Still Getting New Breweries… Still
Still Hill Brewery, Rocky Hill
In the stilllll of the niiiiiight…
Still Hill is a hill in South Glastonbury, CT. In the 1800’s if you stood on Still Hill you could see the whole town of Glastonbury. One of the town’s founding fathers had a working still on the hill, hence the name. Fast-forward to present day, and our family home is on Still Hill. I’ve been brewing beer on this historic hill from the kitchen to the garage. Although I wasn’t distilling brandy or moonshine, I felt honored to carry on the traditions of the Hill with my crafted brew.
That is a lovely origin story. One of the best among the current crop of 80 breweries in the state. Never mind that the actual Still Hill Brewery is hidden deep inside an office park completely devoid of any attractiveness – which doesn’t inspire any sort of homey historic campfire tale – off of I-91 in Rocky Hill. But that’s not the point.
Or perhaps it is.
Because even though Still Hill is hidden deep inside an office park devoid of any (other) redeeming quality, the transformative experience one gets when entering the brewery is nothing short of astounding.
Sure, it seems like 70 of our current crop of 80 breweries reside in unattractive office parks or abandoned factories, but there’s just something different about Still Hill. As you approach what looks like a… oh I don’t know… struggling, slightly shady independent life insurance agency, you think to yourself, “Really? Is this actually where someone founded a brewery?”
Then you open the door and… wow. The Still Hillsters did a great job of making visitor’s immediately forget where they are. (In case you missed it, you’re in one little storefront among, literally, hundreds of identical storefronts in one row among dozens of identical rows of nondescript rectangle buildings.)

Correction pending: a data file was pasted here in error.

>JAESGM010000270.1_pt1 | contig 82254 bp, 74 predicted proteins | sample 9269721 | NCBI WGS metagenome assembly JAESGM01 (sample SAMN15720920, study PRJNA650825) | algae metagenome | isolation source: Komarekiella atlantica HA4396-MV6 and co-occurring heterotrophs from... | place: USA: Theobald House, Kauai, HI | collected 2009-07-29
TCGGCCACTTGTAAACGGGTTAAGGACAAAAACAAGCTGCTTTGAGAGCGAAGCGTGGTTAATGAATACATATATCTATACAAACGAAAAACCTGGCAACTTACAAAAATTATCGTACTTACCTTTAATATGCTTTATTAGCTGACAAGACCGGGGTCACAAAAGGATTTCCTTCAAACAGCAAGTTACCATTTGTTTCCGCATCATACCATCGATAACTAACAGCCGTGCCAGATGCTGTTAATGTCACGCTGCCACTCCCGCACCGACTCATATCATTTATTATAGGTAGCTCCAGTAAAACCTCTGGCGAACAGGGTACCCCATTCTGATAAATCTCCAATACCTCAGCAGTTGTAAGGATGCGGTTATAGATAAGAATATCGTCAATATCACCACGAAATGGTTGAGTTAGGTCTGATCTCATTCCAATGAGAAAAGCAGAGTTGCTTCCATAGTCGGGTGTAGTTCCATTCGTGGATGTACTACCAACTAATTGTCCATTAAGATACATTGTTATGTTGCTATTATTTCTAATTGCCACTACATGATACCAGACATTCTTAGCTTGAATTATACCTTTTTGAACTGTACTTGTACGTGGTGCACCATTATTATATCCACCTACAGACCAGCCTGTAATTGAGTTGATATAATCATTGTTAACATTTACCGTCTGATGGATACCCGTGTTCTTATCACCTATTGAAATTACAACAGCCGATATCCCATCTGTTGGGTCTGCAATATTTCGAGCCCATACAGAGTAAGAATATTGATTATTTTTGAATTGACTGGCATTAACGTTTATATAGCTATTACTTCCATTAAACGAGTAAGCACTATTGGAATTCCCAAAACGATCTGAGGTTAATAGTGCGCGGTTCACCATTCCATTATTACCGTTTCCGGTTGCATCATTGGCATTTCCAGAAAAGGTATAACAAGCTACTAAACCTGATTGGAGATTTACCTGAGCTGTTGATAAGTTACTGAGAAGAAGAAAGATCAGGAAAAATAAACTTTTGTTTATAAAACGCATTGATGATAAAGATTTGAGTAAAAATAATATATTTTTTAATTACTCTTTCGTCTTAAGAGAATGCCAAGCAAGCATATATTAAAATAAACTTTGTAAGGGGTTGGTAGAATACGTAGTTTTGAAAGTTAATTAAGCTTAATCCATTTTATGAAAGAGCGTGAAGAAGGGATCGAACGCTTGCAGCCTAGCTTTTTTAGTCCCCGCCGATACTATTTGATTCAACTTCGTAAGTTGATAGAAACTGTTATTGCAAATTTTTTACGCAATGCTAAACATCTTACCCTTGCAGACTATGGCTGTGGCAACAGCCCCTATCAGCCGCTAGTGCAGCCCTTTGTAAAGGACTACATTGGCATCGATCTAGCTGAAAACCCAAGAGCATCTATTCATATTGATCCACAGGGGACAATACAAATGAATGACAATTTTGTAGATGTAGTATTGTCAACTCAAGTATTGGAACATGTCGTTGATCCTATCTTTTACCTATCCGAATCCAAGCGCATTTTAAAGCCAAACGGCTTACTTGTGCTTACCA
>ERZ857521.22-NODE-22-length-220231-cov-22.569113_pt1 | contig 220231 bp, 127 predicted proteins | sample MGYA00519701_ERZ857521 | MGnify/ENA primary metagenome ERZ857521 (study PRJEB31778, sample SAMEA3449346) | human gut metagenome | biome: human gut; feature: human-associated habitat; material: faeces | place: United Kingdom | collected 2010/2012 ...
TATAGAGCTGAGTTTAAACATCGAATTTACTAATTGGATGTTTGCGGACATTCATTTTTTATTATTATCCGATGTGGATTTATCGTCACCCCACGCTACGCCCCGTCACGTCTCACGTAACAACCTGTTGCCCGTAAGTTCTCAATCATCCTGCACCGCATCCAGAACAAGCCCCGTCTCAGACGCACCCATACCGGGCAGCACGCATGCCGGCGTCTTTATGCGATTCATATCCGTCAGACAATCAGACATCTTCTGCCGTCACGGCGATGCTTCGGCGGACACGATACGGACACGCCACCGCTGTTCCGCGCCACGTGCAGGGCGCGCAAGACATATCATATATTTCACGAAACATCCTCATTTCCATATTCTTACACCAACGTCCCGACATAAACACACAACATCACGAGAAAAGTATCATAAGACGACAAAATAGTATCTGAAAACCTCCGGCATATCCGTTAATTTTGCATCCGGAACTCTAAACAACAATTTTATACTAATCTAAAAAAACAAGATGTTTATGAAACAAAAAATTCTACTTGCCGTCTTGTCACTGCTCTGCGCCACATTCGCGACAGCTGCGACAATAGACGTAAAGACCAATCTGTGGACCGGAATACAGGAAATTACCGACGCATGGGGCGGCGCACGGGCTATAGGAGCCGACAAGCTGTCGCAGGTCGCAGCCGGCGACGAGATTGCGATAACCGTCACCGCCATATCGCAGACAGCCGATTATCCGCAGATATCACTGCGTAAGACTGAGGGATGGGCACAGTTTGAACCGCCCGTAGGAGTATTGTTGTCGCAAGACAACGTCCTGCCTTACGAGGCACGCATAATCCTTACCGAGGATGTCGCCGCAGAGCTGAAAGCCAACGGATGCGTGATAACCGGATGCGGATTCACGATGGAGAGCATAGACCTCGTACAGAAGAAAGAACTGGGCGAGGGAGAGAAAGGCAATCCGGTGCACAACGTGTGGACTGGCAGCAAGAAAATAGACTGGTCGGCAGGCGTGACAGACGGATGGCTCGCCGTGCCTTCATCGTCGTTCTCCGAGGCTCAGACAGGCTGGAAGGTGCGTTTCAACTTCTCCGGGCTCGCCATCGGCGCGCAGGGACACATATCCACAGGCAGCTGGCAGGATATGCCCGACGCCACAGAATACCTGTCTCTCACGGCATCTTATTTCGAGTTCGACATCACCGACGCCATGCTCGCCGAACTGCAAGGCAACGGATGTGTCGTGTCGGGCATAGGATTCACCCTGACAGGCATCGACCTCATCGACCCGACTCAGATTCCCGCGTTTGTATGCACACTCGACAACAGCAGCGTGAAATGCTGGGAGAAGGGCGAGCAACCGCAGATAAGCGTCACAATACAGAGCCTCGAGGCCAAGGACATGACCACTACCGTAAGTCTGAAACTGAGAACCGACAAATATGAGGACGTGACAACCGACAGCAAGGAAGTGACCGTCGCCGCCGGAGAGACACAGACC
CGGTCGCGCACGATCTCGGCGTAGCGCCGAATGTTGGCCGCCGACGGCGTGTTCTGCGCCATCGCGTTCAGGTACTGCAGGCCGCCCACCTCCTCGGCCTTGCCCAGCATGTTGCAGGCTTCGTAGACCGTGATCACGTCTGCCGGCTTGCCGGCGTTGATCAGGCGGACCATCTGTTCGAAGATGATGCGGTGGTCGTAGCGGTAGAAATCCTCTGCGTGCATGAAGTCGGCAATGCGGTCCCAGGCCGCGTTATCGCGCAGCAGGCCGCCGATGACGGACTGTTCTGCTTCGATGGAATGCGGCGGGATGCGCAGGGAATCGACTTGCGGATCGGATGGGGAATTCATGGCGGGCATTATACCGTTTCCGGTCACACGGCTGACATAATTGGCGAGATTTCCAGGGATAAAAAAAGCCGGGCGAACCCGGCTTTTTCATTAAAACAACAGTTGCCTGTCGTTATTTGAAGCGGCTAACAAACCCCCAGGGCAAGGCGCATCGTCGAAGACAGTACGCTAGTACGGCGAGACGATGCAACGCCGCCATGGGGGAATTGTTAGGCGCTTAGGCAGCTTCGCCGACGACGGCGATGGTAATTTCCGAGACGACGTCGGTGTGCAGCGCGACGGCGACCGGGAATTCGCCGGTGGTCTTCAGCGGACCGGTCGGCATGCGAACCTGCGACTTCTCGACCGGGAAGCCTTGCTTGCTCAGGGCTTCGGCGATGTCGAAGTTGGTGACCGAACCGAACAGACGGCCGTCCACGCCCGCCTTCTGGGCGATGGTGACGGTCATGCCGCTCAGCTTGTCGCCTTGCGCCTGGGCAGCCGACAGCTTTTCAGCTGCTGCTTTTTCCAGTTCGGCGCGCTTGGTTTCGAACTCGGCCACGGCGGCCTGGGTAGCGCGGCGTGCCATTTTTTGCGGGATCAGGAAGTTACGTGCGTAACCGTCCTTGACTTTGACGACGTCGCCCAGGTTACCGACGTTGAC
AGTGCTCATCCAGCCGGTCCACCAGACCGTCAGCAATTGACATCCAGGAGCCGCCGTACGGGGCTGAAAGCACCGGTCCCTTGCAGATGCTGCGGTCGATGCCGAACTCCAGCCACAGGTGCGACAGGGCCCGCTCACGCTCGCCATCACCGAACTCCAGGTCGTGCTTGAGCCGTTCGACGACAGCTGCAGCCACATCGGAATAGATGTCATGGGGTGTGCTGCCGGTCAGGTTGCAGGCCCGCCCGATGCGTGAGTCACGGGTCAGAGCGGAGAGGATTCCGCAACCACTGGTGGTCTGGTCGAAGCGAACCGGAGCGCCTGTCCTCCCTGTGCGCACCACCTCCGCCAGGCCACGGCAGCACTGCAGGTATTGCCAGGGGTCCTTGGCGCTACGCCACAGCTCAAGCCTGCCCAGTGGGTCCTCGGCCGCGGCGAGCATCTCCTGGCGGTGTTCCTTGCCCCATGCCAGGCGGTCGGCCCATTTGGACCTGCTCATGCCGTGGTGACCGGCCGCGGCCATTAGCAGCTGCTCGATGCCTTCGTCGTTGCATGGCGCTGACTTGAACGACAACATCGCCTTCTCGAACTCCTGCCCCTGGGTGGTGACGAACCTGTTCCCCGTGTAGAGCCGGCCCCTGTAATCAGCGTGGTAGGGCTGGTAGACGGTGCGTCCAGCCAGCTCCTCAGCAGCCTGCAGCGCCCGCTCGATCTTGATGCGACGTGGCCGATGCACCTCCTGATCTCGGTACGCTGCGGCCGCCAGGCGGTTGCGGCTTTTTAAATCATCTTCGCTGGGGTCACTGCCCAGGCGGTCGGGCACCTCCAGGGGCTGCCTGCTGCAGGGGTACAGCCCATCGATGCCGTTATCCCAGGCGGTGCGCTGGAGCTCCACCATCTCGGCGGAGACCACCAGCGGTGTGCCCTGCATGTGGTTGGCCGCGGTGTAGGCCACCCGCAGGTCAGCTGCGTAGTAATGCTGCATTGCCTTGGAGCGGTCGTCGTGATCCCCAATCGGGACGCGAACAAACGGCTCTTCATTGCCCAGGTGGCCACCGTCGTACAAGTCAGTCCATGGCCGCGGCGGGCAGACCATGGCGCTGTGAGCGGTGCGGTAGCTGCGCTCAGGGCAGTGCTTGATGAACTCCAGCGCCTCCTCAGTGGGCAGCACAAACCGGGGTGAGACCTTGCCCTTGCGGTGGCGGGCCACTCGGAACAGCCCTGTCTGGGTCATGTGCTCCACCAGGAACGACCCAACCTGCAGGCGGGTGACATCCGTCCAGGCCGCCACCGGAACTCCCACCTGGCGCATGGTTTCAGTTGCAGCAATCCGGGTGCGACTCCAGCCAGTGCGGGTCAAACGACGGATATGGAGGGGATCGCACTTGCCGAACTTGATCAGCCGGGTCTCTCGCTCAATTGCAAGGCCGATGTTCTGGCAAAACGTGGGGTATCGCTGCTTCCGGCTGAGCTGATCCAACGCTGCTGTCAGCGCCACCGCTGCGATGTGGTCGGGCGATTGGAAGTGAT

Most of all, it’s the lighting. The lighting here is as good as, if not better than, every other brewery’s lighting. Good job on the lighting, Still Hillites. (Ironically, my pictures are all rather awful from Still Hill though. Go figure.)
Beyond the lighting, they’ve created a rather impressive barn motif inside the building. I wish I had better pictures, but this trompe l’oeil paint job is really what brings visitors beyond the Rocky Hill office park.
But good lighting and atmosphere doesn’t equal a successful brewery in 2018. You must have a few more things: fun and attentive staff, comfortable seating, entertainment options like TV’s and live music. There’s something else too… I can’t quite remember what that is.
The damn lighting here is so relaxing that I’ve lost my train of thought. Let’s learn how Still Hill came to be.
I have a feeling Still Hill’s story will be unique…
My first intro to making beer was five years ago at a brew on premise location with my brother-in-law and the Goomba’s (more about them later). I really enjoyed the experience and the beer I was able to produce. I next got to try my hand at more creations with my Father’s Day brewing kit. Thanks kids!